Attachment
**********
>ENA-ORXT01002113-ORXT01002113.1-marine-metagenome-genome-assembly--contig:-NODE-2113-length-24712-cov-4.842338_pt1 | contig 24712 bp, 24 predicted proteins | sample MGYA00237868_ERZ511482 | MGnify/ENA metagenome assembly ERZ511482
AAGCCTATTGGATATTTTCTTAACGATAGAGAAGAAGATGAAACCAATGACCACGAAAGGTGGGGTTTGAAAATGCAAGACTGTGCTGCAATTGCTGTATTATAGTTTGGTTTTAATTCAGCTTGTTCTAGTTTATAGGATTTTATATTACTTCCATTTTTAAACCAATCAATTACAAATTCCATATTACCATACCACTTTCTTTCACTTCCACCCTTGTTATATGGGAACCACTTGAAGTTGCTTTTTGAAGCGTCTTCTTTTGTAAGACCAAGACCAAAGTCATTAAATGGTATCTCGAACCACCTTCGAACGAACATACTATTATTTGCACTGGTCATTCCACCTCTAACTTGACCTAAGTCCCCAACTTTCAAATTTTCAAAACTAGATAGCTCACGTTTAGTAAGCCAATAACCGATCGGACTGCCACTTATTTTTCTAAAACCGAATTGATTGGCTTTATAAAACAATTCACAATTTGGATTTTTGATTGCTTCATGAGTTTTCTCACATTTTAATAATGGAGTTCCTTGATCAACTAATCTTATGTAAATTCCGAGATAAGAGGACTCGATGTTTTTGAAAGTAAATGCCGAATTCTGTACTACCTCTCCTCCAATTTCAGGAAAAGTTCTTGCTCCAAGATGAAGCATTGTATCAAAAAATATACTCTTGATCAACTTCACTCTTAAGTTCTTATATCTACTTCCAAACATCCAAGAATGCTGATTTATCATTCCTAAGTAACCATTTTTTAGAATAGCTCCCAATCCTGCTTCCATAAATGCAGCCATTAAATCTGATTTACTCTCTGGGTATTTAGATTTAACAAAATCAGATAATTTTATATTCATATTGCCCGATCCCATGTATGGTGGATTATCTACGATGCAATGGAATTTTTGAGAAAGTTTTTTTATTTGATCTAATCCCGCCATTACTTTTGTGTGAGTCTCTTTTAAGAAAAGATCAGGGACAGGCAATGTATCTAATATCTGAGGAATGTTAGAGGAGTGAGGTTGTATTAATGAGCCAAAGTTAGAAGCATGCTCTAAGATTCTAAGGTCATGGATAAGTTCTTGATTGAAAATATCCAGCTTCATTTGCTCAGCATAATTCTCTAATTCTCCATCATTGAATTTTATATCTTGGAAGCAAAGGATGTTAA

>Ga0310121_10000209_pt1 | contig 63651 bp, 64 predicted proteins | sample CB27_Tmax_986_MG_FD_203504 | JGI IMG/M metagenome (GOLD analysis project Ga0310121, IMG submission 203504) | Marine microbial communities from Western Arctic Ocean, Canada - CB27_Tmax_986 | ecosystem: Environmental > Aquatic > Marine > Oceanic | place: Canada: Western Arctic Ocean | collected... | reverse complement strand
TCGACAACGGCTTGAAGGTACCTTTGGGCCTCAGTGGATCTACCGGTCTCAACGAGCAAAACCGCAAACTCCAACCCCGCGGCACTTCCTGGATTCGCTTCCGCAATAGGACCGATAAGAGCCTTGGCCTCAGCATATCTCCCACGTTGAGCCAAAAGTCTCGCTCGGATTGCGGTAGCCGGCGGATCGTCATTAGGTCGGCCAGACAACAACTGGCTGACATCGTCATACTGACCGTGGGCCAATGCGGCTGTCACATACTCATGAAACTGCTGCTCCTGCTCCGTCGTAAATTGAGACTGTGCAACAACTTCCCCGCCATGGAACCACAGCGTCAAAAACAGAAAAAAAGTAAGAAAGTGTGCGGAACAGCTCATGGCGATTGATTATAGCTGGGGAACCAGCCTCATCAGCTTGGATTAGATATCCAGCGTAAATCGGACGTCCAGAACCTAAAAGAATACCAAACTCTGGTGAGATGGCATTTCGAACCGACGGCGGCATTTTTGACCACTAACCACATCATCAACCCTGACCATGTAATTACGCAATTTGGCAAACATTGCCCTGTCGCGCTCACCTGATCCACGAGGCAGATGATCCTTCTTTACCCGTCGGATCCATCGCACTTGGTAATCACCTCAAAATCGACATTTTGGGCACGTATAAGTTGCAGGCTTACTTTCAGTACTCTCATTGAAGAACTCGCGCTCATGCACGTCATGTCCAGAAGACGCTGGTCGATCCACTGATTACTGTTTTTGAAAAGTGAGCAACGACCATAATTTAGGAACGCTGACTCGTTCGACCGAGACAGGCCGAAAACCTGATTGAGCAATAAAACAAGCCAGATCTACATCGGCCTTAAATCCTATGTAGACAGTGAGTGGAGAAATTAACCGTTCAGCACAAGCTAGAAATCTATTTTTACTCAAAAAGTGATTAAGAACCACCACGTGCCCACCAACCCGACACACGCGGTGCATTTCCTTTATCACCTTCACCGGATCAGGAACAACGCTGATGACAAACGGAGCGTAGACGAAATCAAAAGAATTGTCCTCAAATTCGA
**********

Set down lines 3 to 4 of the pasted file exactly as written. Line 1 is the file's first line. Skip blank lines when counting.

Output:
>Ga0310121_10000209_pt1 | contig 63651 bp, 64 predicted proteins | sample CB27_Tmax_986_MG_FD_203504 | JGI IMG/M metagenome (GOLD analysis project Ga0310121, IMG submission 203504) | Marine microbial communities from Western Arctic Ocean, Canada - CB27_Tmax_986 | ecosystem: Environmental > Aquatic > Marine > Oceanic | place: Canada: Western Arctic Ocean | collected... | reverse complement strand
TCGACAACGGCTTGAAGGTACCTTTGGGCCTCAGTGGATCTACCGGTCTCAACGAGCAAAACCGCAAACTCCAACCCCGCGGCACTTCCTGGATTCGCTTCCGCAATAGGACCGATAAGAGCCTTGGCCTCAGCATATCTCCCACGTTGAGCCAAAAGTCTCGCTCGGATTGCGGTAGCCGGCGGATCGTCATTAGGTCGGCCAGACAACAACTGGCTGACATCGTCATACTGACCGTGGGCCAATGCGGCTGTCACATACTCATGAAACTGCTGCTCCTGCTCCGTCGTAAATTGAGACTGTGCAACAACTTCCCCGCCATGGAACCACAGCGTCAAAAACAGAAAAAAAGTAAGAAAGTGTGCGGAACAGCTCATGGCGATTGATTATAGCTGGGGAACCAGCCTCATCAGCTTGGATTAGATATCCAGCGTAAATCGGACGTCCAGAACCTAAAAGAATACCAAACTCTGGTGAGATGGCATTTCGAACCGACGGCGGCATTTTTGACCACTAACCACATCATCAACCCTGACCATGTAATTACGCAATTTGGCAAACATTGCCCTGTCGCGCTCACCTGATCCACGAGGCAGATGATCCTTCTTTACCCGTCGGATCCATCGCACTTGGTAATCACCTCAAAATCGACATTTTGGGCACGTATAAGTTGCAGGCTTACTTTCAGTACTCTCATTGAAGAACTCGCGCTCATGCACGTCATGTCCAGAAGACGCTGGTCGATCCACTGATTACTGTTTTTGAAAAGTGAGCAACGACCATAATTTAGGAACGCTGACTCGTTCGACCGAGACAGGCCGAAAACCTGATTGAGCAATAAAACAAGCCAGATCTACATCGGCCTTAAATCCTATGTAGACAGTGAGTGGAGAAATTAACCGTTCAGCACAAGCTAGAAATCTATTTTTACTCAAAAAGTGATTAAGAACCACCACGTGCCCACCAACCCGACACACGCGGTGCATTTCCTTTATCACCTTCACCGGATCAGGAACAACGCTGATGACAAACGGAGCGTAGACGAAATCAAAAGAATTGTCCTCAAATTCGA